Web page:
This article refers to the island of Newfoundland. For the province or the old colony, to see Ground-New-and-Labrador.
See also: Newfoundland (homonymy)
Newfoundland (in English Newfoundland ) is large a island off the coast Atlantique of the North America. It belongs to the Canadian province of Ground-New-and-Labrador; the capital of the province, St-John' S, is on the end is island, the Eastern place of the North America.
The island is separated from the territory of the Labrador, other half of the province, by the Détroit of Beautiful Isle; and of the island of Cape-Breton the (Nova Scotia) by the Strait of Pooch. It blocks the mouth of the Fleuve the St. Lawrence towards the sea, thus forming the Golfe of the St. Lawrence, largest Estuaire in the world.
The territory French of Saint-Pierre-and-Miquelon is in the south of the island.
It was the place of the first European contact with the New World, during a forwarding Viking about the year 1000, as well as very first British colony .
GeographyThe coasts of Newfoundland are very irregular and comprise many courses, bays and peninsulas. The most important peninsulas are:
the peninsula of Avalon, where is the capital St-Jean
- the peninsula of Graver, with broad whose are St-Pierre and Miquelon
- the Northern peninsula, located on the coast of the strait of Beautiful-Isle, and at the end of which one finds the archeological site Viking of Handle-with-Meadows the
The coastal areas, particularly is and the North-East of the island, are beaten by the strong winds of the North Atlantic and one finds only one low and very rustic vegetation there. While moving away from the coast, one enters a northern forest made up mainly of Scandinavian conifers and strewn with lakes, marsh and peat bogs. The ground is valloneux and not very favourable with the culture, except in the valleys of some rivers where better grounds and a climate a little more lenient are found.
The west coast of Newfoundland is remarkable by its escarpé ground, its Fjord S, and its lakes surrounded by high cliffs. It is there that one finds the national park of Large Dull, one of the principal tourist sites of Newfoundland.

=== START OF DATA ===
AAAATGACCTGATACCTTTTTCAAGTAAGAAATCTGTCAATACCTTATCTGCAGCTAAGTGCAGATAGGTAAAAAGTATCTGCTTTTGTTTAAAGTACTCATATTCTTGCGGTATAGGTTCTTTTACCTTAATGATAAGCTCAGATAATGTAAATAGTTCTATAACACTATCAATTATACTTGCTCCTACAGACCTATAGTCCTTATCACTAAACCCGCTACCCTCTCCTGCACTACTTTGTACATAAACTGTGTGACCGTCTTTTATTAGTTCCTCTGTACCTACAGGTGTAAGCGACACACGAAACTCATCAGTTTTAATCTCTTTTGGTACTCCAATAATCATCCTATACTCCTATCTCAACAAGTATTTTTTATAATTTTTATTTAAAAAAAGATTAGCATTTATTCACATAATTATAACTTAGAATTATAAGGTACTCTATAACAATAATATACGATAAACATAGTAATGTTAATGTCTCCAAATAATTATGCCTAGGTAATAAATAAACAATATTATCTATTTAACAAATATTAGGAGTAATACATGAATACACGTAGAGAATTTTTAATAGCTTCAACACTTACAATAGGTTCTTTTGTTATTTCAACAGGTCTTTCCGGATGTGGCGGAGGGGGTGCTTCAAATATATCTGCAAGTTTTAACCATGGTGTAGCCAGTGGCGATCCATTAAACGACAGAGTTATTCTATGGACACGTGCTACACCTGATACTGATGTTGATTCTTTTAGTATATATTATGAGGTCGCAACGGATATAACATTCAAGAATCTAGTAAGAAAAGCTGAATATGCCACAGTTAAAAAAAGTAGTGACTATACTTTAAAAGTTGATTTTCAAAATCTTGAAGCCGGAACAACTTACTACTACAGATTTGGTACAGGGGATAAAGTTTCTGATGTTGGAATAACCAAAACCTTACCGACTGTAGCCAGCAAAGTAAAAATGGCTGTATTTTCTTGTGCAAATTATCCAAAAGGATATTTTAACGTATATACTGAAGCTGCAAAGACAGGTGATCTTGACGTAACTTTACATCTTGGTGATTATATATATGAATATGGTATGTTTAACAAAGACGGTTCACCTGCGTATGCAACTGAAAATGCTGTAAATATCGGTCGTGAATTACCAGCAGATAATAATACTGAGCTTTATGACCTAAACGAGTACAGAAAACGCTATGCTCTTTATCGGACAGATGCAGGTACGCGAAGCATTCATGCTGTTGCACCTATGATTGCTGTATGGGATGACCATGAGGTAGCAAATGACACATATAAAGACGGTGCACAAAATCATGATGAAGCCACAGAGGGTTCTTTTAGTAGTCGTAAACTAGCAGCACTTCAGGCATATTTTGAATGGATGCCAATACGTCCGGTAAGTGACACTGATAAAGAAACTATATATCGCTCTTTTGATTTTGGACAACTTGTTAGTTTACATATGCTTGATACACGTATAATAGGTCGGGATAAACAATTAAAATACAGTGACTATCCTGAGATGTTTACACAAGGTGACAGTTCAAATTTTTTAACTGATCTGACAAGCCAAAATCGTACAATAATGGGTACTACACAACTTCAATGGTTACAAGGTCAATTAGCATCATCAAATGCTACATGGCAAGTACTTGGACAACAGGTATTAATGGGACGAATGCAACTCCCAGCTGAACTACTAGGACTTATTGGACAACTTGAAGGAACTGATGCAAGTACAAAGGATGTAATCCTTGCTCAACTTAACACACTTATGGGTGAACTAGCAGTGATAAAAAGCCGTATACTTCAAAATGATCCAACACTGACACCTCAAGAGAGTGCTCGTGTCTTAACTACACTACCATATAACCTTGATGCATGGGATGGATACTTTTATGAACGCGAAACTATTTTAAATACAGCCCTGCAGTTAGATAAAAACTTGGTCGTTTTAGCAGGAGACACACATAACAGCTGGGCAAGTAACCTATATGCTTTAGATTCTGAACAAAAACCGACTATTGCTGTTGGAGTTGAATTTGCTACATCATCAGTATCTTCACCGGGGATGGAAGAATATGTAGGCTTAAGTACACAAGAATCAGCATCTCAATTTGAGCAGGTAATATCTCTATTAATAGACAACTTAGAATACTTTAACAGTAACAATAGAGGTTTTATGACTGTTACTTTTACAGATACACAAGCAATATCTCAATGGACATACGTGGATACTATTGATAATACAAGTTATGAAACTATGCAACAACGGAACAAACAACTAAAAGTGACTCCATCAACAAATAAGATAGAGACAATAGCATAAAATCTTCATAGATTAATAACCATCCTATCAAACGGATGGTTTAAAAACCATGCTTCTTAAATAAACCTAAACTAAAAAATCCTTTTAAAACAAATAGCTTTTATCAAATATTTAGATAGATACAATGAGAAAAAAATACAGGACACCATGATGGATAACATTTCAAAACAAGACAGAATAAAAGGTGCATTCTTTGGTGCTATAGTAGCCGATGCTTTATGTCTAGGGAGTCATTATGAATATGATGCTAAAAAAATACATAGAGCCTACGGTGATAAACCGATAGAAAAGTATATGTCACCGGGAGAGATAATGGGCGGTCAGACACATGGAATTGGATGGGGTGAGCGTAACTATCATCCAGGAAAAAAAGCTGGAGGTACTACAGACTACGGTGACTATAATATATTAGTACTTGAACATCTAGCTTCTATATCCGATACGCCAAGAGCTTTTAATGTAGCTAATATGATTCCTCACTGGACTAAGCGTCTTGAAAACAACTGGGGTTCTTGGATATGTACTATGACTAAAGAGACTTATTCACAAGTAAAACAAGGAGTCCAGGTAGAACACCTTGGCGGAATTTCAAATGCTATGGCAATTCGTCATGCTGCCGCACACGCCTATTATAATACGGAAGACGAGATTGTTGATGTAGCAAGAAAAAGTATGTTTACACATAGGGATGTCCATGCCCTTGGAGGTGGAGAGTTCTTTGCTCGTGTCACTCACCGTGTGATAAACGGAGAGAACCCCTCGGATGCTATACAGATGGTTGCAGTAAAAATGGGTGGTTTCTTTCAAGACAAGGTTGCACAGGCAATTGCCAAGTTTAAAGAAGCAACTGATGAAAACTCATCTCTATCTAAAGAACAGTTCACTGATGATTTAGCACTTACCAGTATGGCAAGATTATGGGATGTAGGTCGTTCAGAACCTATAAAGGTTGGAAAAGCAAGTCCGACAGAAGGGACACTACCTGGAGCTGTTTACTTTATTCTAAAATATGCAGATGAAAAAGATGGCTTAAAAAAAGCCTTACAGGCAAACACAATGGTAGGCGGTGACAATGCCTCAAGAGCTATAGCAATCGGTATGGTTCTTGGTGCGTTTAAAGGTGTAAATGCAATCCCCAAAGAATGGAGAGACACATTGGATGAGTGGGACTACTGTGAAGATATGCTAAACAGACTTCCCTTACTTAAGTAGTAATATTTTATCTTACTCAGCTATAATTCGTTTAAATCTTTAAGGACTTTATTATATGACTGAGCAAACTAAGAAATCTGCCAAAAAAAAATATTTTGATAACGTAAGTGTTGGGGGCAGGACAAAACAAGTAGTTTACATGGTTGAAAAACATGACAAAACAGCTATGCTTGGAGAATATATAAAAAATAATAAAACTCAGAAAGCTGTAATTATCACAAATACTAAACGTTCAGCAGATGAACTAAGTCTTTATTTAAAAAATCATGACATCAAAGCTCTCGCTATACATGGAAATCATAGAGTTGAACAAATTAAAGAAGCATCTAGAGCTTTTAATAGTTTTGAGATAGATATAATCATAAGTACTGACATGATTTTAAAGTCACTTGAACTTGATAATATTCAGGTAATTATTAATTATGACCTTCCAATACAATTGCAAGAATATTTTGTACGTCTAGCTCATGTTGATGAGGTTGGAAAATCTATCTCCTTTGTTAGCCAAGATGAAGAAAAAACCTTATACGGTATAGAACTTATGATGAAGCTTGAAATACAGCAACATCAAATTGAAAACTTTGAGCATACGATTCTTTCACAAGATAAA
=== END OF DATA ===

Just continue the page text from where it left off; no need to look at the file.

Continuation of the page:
The southern part is, with some exceptions, inaccessible by the road. It is strewn with small villages of fishing which one can join only by boat. The principal communities of the southern part are Burgeo and Harbor Breton, which is the starting points of the coasting ships ensuring the service road of the private communities of road.
The main roads of Newfoundland are an extension of the Route transcanadienne. Its Western end is with Port-with-Basques and it finishes in St-Jean. Starting from Port-with-Basques, the road goes up towards north, then turns towards the east to skirt the north-eastern coast towards the peninsula of Avalon. The principal localities Newfoundlanders served by the Transcanadienne road are: Port-with-Basques, Stephenville, Corner Brook, Deer Lake, Large Falls-Windsor, Gander, Clarenville, and St-Jean.
Rocky Harbor, Port With the Choice, St Anthony, Pasadena NF, Springdale, Bishop' S Falls, St Alban' S, Large Bank, Marystown, Bonavista, Bay Roberts, Fortune NF, Placentia (in the past Pleasure ), Design Bay South, Mount Pearl, Portugal Cove
CultureThe vast majority of the Newfoundlanders speaks English. One finds in Newfoundland a population largely of Irish and English descent. A social and political division important existed formerly between catholics and Protestants, but that is not generally any more the case today. On the west coast, in the area of Stephenville, one still finds rare small island S of French language, spoken by the descendants about fishing S French which had settled there. See French Newfoundlander.
Newfoundland has a folk rich person tradition in whom the music finds a place important. The music traditional Newfoundlander has a sonority which is clean for him, in which brings out the Irish Celtic heritage clearly. The insular culture Newfoundlander is strongly distinguished from that of the remainder of Canada and, with a a little less degree, from that of Labrador.
There exists in Newfoundland some agglomerations of Indians Micmacs, dating according to European colonization. Most important is the reserve of Conne To rivet in the south of the island. The original indigenous population of Newfoundland, the Béothuks, at the beginning very few, is extinct in 1829, for a whole of reasons of which several have to see with European colonization.
FaunaInsular fauna is rather typical Scandinavian areas of North America, but note in the passing the population of dashes of America (also called mooses ) which was introduced as source of food but developed in an almost uncontrolled way in the absence of predator other than the man.
Simple: Newfoundland Zh-min-nan: Newfoundland
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